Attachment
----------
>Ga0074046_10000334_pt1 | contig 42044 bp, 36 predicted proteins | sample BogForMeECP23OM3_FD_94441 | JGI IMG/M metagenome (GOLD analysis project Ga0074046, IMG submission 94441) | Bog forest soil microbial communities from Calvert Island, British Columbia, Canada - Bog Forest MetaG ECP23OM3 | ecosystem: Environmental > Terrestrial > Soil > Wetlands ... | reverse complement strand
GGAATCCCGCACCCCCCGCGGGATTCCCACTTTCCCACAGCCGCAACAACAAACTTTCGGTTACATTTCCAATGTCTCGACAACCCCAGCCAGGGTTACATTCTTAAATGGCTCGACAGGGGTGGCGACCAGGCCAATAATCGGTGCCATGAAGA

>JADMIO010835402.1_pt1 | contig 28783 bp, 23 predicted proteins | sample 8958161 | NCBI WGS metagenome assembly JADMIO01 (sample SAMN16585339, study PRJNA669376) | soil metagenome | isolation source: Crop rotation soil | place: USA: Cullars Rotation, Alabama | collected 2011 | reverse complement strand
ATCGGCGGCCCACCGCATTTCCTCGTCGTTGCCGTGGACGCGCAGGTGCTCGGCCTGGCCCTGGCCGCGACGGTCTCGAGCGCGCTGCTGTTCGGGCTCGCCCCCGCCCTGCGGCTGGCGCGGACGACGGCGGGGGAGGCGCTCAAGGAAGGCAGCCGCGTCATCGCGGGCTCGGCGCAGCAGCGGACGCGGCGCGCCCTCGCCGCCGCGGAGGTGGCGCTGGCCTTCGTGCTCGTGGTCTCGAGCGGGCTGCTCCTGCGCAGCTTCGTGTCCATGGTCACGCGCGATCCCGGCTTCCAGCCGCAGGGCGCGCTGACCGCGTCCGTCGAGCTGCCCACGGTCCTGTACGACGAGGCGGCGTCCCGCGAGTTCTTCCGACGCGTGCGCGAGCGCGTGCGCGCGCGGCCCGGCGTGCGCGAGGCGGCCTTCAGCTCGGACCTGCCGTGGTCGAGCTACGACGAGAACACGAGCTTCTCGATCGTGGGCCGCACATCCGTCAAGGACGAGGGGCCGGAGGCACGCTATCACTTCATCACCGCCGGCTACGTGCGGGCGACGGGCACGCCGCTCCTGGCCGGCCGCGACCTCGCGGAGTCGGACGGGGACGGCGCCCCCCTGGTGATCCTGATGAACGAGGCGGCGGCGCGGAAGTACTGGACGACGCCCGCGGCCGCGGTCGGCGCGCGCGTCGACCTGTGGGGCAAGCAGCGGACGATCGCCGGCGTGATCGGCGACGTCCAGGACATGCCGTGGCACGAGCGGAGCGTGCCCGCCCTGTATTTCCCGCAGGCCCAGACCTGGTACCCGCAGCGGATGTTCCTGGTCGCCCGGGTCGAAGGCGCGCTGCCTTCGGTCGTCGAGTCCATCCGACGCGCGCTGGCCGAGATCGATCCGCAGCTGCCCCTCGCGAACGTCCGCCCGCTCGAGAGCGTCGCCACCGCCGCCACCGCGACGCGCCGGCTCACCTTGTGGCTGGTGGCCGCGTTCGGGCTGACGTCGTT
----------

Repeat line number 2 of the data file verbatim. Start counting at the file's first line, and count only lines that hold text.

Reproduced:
GGAATCCCGCACCCCCCGCGGGATTCCCACTTTCCCACAGCCGCAACAACAAACTTTCGGTTACATTTCCAATGTCTCGACAACCCCAGCCAGGGTTACATTCTTAAATGGCTCGACAGGGGTGGCGACCAGGCCAATAATCGGTGCCATGAAGA